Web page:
The city of Fairbanks has removed a consequence for having overdue property taxes on a home. The Fairbanks North Star Borough Assembly is considering doing the same.
Homeowners with overdue property taxes are no longer disqualified from receiving the city’s $20,000 residential property tax exemption, which shaves off hundreds of dollars on homeowners’ tax bills every year. At the borough, the residential exemption is even bigger, $50,000.
On Oct. 28, the Fairbanks City Council voted unanimously to remove the rule that took away exemptions from those behind on their taxes. It was a brief discussion.
Councilwoman Shoshana Kun encouraged council members to vote in favor of losing the rule, saying it would be great for the city to support the borough in “giving grace to those who are struggling.”
Councilwoman Valerie Therrien, who is a lawyer, said she had defended those who got behind on their taxes and that losing the exemption could be “a double whammy.”
Ordinance 2019-46 was introduced to the Borough Assembly on Oct. 24 and is scheduled for a public hearing on Nov. 14. Sponsors are borough Mayor Bryce Ward and Matt Cooper, presiding officer of the assembly.
In addition to relaxing the qualifications for the residential tax exemption, the borough measure allows volunteer firefighters and emergency medical services providers who are overdue on property taxes to keep their residential property tax exemption of up to 20% of their home’s value.
Cooper said losing the borough’s homeowner exemption is a bigger hit on the finances of people struggling to pay their property taxes than the penalty and interest imposed for paying late.
Delinquent property taxpayers in the borough are charged 1% of the principal for each business day the tax is unpaid, up to a maximum penalty of 5%, plus 8% annual interest, according to borough code.
Cooper wants to “make it easier for people to pay their taxes and make it so that people do not get into a hole that they cannot get out of,” he said.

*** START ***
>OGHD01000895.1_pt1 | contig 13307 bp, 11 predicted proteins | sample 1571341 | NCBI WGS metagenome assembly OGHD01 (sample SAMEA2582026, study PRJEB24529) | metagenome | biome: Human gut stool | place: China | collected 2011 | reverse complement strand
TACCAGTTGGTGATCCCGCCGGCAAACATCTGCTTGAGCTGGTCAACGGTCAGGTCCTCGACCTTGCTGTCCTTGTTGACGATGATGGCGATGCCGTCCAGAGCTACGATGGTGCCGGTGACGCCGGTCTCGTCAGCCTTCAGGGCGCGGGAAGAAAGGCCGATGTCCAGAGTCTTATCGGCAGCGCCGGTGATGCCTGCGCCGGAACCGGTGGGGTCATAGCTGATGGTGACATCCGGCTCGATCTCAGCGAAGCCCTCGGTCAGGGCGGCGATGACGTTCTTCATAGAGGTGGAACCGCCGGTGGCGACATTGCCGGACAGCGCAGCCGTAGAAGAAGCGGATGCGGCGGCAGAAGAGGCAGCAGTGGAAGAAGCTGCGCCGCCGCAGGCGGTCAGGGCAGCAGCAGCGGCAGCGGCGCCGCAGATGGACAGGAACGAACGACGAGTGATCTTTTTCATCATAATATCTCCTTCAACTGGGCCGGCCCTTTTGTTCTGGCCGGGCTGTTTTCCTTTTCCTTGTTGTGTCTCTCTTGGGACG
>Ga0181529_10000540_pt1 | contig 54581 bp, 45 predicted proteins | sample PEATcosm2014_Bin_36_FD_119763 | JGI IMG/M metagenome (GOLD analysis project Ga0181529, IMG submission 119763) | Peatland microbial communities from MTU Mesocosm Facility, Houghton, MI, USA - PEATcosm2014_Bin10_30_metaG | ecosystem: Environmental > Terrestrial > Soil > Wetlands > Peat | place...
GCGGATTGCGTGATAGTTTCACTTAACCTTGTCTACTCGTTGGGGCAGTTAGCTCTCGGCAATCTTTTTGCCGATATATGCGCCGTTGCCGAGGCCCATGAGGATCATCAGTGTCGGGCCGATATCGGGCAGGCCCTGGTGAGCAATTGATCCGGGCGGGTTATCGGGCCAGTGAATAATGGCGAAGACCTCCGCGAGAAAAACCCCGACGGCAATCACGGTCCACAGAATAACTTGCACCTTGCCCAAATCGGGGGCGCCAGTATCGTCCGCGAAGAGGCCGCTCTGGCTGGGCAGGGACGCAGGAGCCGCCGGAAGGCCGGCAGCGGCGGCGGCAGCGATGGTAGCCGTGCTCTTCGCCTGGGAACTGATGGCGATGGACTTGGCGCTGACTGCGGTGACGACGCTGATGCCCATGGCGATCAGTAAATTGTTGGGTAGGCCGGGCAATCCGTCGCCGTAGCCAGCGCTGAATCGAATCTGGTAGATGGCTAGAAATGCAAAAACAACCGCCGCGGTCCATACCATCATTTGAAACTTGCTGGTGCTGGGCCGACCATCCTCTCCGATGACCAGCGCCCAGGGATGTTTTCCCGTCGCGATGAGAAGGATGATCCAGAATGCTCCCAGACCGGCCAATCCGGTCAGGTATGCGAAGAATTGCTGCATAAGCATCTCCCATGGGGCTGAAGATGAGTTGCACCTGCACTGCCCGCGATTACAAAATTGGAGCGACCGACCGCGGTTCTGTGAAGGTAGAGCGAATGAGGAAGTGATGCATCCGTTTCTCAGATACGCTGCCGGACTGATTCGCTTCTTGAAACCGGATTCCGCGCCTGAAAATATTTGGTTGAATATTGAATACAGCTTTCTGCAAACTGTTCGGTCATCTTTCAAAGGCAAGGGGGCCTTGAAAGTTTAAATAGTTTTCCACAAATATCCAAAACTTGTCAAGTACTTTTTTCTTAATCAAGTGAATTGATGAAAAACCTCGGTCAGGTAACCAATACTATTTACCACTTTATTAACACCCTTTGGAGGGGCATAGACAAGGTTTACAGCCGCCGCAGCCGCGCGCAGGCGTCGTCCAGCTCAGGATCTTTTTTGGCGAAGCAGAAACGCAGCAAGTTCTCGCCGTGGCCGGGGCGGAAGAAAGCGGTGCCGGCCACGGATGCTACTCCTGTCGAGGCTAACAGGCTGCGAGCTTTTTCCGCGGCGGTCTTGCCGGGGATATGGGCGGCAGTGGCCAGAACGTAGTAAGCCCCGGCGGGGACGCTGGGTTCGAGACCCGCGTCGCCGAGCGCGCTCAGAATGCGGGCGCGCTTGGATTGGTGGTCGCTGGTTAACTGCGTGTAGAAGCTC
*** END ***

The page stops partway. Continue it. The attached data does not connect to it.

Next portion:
Ward agreed. Losing the homeowner exemption adds to the financial burden of people already struggling to keep their homes, he wrote in an email.
“If we are going to do it to encourage homeownership and reduce the tax burden to individuals who own their own home, we should honor it even for properties in foreclosure,” Ward wrote. “If we have a way to still maintain our delinquency process, and make it even just a little easier for someone to keep their home, we have an obligation to do so.”
The mayor pointed out that overdue property taxes do not disqualify residents from receiving other property tax exemptions, such as the senior and disabled veteran exemptions, which are required by state law.
The penalties and foreclosure process for overdue property taxes in the borough would remain the same, Ward said.
Ward estimated that as many as 150 people have lost their borough residential exemption in past years due to overdue taxes.
Both Ward and Cooper did some quick calculations on the cost of losing the residential exemption. On a home worth about $250,000, the exemption is worth roughly $750 to $800.
“This has made it more difficult for folks to get out of foreclosure because they still have to pay all of the fees and penalties accrued each year,” Ward said.
The homeowner exemption disqualification has been in place since at least the 1990s, according to officials in the borough treasury office.
No one contacted at the borough knew why the practice was adopted.
Contact staff writer Amanda Bohman at 459-7545 and firstname.lastname@example.org. Follow her on Twitter: @FDNMborough. Contact staff writer Cheryl Upshaw at 459-7572 and email@example.com. Follow her on Twitter: @FDNMcity.